Mechanical and Civil Engineering Seminar

Thursday October 20, 2016 11:00 AM

“Realistic grain shapes in the discrete element method with dilated polyhedral”

Speaker: Christopher Senseney, Civil and Environmental Engineering, US Air Force Academy
Location: Gates-Thomas 135
The Department of Defense (DoD) operates military aircraft on soil surfaced airfields that are generally constructed of angular granular material (i.e., sand and gravel) produced by rock crusher operations. Aircraft tire interaction, with such discontinuous granular material, can produce large deformations that result in rutting of the surface. When large ruts form on runways, military aircraft can no longer operate safely on them. The discrete element method (DEM) is capable of modeling flow and deformation of granular material, which makes it well suited to simulate this soil-tire interaction problem. I will present a numerical study of the effect of aircraft wheel load (in the form of a circular steel plate) on cohesionless soil that is modeled as dilated polyhedral DEM particles. The goal of the study is to better understand deformation of realistic shaped granular material under loading to develop improved guidance for soil surfaced airfield design and evaluation. As a follow up to the soil-tire interaction work, we are developing a dilated polyhedral DEM fracture model. It is well known that fracture of sand particles plays a role in granular material response to loading at large stresses (>5 MPa) and to high strain rate loading (102 - 107 s-1). The macroscale response is dependent on grain scale interactions. There are experimental limitations to analyzing the grain scale behavior of sand particles, so the DEM can serve as a substitute to experimental work at this scale. Simulations with the dilated polyhedral DEM fracture model will provide increased knowledge of the influence of grain fracture on macroscale response which could improve design of penetrating munitions and protective soil embankments.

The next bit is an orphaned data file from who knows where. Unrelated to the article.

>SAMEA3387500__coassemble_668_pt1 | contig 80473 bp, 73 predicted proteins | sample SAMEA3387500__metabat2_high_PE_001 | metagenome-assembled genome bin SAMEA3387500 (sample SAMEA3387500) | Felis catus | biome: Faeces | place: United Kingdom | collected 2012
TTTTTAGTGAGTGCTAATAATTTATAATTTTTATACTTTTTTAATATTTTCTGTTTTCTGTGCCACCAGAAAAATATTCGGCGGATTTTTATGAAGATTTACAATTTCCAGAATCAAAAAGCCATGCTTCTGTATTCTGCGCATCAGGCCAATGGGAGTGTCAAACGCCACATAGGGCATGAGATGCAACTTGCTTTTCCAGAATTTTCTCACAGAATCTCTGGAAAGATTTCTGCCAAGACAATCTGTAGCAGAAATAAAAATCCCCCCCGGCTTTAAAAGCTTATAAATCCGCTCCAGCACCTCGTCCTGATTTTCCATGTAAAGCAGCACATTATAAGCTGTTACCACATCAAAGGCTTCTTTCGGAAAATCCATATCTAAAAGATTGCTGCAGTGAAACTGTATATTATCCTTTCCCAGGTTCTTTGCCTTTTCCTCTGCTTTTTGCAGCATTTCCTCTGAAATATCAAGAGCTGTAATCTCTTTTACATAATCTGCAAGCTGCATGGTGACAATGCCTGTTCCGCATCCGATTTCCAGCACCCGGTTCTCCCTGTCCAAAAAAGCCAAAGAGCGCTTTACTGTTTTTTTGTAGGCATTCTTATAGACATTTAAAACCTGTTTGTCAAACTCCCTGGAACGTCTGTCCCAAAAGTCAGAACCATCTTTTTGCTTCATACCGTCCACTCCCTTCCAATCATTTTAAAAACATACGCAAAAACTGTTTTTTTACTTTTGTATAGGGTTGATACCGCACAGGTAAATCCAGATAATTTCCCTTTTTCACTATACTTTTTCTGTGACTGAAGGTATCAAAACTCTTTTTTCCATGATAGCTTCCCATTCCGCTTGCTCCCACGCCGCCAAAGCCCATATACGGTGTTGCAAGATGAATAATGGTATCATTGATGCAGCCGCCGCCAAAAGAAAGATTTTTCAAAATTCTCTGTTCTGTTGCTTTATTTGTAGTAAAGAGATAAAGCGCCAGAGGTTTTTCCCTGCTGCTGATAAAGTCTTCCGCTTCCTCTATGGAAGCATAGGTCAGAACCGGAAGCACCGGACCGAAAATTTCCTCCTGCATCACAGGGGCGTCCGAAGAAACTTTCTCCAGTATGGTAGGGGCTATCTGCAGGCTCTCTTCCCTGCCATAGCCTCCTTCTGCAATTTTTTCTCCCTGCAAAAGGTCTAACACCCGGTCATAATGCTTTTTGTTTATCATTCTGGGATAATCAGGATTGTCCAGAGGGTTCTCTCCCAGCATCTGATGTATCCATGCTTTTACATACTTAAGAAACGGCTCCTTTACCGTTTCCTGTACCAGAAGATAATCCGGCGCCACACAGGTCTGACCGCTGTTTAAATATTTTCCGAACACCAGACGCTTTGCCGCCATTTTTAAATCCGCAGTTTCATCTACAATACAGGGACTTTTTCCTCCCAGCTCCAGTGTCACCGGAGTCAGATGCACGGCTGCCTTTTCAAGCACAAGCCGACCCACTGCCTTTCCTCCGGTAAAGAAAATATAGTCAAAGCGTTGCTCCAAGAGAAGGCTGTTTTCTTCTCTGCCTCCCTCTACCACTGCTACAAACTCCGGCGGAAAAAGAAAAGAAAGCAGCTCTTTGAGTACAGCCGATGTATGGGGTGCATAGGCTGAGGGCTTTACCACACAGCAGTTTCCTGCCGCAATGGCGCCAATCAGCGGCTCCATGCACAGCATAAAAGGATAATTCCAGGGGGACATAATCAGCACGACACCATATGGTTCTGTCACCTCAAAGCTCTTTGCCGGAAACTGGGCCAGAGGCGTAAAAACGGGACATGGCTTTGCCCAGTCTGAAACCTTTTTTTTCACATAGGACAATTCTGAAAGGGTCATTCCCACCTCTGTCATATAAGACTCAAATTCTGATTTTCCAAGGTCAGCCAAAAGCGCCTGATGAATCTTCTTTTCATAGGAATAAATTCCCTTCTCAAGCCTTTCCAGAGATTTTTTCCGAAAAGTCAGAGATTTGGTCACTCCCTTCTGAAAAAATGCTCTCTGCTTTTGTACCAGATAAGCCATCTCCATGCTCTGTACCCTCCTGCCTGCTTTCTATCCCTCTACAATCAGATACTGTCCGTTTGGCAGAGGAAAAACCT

Series Mechanical and Civil Engineering Seminar

Contact: Sonya Lincoln at 626-395-3385 lincolns@caltech.edu